WHAT OTHERS SAY: If tax cuts feed a healthy economy, where is Missouri's prosperity?

Friday, January 4, 2013 | 6:00 a.m. CST

In fall’s election, most Missouri Republicans ran against the Show-Me State’s economy.

Leading up to November’s vote, the GOP highlighted the bad news and ignored the good. Republicans blamed Gov. Jay Nixon, a Democrat, for the state’s moribund recovery from the Great Recession.

Such a strategy, despite its deep cynicism, is fairly standard.

Governors and presidents tend to get blamed or credited for rises and falls in economic indicators far more than the congresses and legislatures that pass the tax laws which ultimately contribute to bull or bear markets.

As Harry Truman said, “the buck stops here.”

Yet as lawmakers prepare to return to Jefferson City to begin another legislative session, it’s worth noting that the new year will mark a decade in power for Republicans in the Capitol. For 10 years, the GOP has had near total control in both the Missouri House and Senate, with each body entering the new session with unprecedented majorities.

What have the Republicans done with those majorities in a decade?

In an analysis by The Associated Press’s David Lieb, the verdict is clear: They’ve cut taxes and reduced spending on social programs, which, for the most part, is what they said they’d do.

Here’s the problem: If cutting taxes was supposed to pave the road to prosperity, why all the potholes?

This is a dilemma the Republicans will have to struggle with in the upcoming legislative session.

If tax cuts really improve the economy, then Missouri’s should be booming. By nearly any measure, the state has among the lowest tax burdens in the nation, much of it the result of Republican policies since 2003. According to the Tax Foundation, Missouri ranks 47th out of 50 in state and local revenue collection. The same foundation ranks Missouri’s corporate tax climate 8th best in the country.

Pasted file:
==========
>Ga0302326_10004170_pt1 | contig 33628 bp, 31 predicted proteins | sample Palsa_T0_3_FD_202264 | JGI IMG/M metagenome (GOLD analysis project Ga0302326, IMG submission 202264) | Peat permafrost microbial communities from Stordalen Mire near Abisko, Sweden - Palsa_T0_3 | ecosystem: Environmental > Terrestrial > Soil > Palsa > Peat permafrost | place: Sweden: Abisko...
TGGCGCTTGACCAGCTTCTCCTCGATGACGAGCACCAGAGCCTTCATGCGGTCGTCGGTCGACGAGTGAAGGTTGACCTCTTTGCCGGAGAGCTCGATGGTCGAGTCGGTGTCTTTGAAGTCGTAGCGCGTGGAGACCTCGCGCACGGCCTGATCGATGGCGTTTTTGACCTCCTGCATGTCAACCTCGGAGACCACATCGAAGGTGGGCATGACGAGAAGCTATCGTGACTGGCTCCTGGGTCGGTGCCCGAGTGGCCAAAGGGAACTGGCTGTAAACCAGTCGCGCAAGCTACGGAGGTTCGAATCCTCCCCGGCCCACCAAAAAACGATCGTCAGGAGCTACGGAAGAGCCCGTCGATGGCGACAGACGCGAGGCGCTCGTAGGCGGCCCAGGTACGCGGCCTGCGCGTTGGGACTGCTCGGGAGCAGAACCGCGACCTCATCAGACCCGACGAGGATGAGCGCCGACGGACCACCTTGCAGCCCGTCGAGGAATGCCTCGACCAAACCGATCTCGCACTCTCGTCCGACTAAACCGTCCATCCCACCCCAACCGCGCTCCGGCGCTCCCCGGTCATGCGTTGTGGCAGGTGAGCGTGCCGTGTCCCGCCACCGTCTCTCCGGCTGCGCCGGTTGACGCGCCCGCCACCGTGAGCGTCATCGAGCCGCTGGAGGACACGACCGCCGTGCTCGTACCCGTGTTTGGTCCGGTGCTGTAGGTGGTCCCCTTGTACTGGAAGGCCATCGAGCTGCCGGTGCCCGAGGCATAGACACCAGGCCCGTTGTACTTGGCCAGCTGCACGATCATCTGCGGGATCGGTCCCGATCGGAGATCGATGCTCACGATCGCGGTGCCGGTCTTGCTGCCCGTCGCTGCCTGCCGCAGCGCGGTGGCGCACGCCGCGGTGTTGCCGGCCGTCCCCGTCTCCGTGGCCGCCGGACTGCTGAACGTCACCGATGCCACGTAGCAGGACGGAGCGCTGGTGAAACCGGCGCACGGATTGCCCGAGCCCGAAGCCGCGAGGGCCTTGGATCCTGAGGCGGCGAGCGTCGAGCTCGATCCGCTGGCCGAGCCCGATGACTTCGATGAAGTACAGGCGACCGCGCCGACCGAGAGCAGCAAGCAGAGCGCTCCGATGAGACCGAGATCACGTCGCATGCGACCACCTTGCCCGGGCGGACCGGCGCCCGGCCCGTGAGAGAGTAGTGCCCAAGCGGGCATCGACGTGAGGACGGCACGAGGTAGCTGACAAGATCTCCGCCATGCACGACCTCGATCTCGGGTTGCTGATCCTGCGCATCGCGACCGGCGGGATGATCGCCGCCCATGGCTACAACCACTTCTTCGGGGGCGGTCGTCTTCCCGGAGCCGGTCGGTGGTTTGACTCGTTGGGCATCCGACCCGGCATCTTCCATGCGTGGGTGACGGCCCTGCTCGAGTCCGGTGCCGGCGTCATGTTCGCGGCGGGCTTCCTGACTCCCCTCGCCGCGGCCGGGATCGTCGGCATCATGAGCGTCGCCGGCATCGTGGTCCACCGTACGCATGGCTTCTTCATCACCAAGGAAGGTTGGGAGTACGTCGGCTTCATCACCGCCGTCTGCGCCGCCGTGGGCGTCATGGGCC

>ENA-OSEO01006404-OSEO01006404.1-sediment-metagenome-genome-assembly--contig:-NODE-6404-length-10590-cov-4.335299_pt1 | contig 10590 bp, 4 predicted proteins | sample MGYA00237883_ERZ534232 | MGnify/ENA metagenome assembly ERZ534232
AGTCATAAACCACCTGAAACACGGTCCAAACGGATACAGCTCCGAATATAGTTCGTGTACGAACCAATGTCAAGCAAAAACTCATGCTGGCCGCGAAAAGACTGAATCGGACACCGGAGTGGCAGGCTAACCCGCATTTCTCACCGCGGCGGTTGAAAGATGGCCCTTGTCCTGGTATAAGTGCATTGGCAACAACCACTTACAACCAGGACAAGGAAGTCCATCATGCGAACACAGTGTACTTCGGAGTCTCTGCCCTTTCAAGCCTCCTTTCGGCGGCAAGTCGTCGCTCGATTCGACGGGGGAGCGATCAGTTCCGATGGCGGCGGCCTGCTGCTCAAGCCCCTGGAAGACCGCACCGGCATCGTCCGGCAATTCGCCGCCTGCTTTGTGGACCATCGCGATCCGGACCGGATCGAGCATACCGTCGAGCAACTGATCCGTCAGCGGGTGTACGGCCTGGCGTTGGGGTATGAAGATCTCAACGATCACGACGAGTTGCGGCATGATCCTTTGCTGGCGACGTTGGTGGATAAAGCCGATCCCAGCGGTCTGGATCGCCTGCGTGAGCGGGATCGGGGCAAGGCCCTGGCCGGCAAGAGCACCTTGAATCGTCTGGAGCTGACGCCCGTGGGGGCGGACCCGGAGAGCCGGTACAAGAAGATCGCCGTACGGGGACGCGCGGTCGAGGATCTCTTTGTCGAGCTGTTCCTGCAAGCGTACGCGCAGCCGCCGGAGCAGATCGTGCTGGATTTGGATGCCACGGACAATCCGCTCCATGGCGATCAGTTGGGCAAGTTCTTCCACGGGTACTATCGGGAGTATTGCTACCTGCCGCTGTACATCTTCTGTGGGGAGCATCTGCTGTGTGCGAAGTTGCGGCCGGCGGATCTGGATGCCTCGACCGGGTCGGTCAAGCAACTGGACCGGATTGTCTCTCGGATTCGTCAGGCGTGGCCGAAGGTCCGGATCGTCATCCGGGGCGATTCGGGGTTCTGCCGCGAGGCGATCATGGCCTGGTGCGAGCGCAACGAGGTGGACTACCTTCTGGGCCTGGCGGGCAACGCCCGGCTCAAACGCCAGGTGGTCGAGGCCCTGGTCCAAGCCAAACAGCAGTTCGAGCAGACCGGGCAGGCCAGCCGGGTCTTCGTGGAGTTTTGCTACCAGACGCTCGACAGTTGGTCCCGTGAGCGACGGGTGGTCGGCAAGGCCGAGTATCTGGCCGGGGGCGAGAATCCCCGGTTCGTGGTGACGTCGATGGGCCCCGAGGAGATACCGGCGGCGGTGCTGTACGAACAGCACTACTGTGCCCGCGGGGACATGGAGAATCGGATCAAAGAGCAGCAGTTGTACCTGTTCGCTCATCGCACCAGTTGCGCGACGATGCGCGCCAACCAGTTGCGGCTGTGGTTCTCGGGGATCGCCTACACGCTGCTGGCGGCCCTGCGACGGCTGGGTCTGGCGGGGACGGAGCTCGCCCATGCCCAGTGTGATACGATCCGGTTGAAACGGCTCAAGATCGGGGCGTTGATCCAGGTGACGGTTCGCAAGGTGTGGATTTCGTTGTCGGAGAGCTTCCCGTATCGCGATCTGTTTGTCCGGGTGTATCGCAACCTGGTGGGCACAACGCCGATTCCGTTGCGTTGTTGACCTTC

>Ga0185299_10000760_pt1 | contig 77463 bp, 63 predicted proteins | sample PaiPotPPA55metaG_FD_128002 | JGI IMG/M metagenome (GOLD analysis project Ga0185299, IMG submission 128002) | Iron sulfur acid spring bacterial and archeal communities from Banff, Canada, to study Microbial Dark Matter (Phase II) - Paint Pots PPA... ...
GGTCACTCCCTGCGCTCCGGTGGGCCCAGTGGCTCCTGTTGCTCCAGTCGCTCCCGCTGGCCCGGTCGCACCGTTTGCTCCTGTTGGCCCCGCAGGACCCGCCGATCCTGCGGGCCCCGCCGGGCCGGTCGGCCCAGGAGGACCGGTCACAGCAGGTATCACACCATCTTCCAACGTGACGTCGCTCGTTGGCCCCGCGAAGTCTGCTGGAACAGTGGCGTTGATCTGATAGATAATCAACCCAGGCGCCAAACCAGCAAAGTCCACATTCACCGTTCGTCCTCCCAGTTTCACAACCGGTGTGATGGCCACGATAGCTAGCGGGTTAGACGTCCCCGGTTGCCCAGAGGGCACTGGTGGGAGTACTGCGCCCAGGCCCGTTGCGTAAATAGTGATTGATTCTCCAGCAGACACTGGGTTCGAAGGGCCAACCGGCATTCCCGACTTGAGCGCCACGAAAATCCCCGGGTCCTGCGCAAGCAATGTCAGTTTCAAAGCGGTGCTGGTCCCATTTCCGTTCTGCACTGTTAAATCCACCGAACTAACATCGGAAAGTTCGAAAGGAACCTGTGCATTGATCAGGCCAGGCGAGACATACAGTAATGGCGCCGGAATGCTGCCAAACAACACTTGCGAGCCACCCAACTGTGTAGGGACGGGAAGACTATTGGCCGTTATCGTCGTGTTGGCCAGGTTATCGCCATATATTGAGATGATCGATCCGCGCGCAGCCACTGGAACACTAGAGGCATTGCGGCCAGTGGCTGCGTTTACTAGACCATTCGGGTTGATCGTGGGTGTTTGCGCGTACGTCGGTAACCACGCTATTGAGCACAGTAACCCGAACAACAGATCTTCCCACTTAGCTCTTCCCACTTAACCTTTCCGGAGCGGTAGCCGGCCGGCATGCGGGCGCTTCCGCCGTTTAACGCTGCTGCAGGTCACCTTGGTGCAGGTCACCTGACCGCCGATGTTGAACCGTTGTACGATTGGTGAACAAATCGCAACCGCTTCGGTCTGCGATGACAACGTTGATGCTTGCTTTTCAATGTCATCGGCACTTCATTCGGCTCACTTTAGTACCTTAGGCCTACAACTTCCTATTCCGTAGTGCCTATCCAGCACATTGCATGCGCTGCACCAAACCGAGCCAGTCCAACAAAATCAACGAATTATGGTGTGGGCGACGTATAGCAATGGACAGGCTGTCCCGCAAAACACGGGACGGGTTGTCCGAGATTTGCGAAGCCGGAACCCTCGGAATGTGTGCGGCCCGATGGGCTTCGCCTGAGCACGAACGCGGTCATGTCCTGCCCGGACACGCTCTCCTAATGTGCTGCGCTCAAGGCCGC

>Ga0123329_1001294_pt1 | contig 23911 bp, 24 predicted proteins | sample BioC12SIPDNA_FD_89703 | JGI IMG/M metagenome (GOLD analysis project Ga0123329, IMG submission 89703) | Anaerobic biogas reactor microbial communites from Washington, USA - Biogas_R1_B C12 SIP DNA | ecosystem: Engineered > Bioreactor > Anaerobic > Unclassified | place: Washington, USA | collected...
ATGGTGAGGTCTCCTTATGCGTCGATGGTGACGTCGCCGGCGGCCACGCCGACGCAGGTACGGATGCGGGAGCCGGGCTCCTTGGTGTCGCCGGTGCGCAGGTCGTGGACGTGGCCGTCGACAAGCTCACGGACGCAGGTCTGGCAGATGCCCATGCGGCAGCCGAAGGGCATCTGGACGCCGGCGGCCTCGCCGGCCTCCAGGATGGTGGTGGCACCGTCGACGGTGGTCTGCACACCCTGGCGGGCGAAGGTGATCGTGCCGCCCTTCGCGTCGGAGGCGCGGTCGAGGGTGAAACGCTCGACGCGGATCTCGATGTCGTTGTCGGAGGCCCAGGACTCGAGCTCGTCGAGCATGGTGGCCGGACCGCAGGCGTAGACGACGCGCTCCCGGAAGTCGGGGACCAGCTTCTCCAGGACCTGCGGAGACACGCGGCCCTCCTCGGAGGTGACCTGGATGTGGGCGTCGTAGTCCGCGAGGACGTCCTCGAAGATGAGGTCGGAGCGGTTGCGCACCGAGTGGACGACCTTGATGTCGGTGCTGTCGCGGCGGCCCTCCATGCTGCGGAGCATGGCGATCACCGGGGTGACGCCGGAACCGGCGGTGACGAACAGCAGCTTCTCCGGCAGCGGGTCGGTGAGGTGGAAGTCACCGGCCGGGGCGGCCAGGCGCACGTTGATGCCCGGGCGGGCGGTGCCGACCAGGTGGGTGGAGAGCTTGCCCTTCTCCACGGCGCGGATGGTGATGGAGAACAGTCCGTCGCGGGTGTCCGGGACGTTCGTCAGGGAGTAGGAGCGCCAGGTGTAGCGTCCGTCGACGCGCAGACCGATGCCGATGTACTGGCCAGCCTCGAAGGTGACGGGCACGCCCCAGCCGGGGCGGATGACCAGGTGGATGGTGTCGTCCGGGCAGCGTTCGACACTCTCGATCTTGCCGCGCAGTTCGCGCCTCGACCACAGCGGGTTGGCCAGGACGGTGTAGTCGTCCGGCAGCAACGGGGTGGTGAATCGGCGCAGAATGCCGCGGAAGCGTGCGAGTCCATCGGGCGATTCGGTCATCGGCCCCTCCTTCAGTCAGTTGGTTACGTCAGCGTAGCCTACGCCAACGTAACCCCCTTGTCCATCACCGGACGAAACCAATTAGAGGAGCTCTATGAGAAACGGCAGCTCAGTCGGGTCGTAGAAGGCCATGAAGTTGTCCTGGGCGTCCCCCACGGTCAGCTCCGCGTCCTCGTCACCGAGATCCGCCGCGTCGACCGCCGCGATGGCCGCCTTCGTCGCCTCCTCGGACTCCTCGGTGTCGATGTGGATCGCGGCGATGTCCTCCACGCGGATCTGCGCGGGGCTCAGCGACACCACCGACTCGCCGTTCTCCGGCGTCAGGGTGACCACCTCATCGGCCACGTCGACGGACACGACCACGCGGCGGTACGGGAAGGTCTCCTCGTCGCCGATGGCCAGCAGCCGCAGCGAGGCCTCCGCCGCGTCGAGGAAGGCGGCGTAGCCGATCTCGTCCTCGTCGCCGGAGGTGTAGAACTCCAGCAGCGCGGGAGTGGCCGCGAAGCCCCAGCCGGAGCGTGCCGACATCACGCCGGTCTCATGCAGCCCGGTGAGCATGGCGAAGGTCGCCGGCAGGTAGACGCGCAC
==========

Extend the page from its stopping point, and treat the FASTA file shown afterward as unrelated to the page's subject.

Missouri’s taxes are exceedingly low.

Yet nearly every Republican ran for re-election on a platform that said that because of Mr. Nixon, Missouri’s economy was in the tank. And top GOP representatives and senators already are proposing the same old failed solutions to the economic malaise: more tax cuts.

Sen. Eric Schmitt, R-Glendale, has pre-filed legislation, for instance, that would cut corporate taxes in half in Missouri over the next five years. Mr. Schmitt argues that the more than $70 million that would be lost to an already tight budget would be more than made up in economic vitality.

Other lawmakers are worried about keeping up with Kansas, which cut its corporate taxes last year and has been using that and other incentives to poach businesses along the border in Kansas City.

Never mind that Kansas is facing a massive budget shortfall that will lead to cuts to schools, health care programs, roads and other infrastructure.

The problem with Mr. Schmitt’s approach is that it ignores the past decade.

If facts matter — call us crazy, but we think they should — then cutting taxes and starving social programs has done nothing but accelerate Missouri’s race to the bottom. Those policies haven’t led to the prosperity the GOP promised. While running for re-election and pointing fingers at the governor, they ignored their own responsibility. To the extent that Mr. Nixon is to blame, it’s because he happily went along with the GOP agenda.

Missouri’s recent history has shown it can’t cut itself to prosperity.

Another approach is needed, one that invests in the state’s future.

Copyright St. Louis Post-Dispatch. Reprinted with permission.

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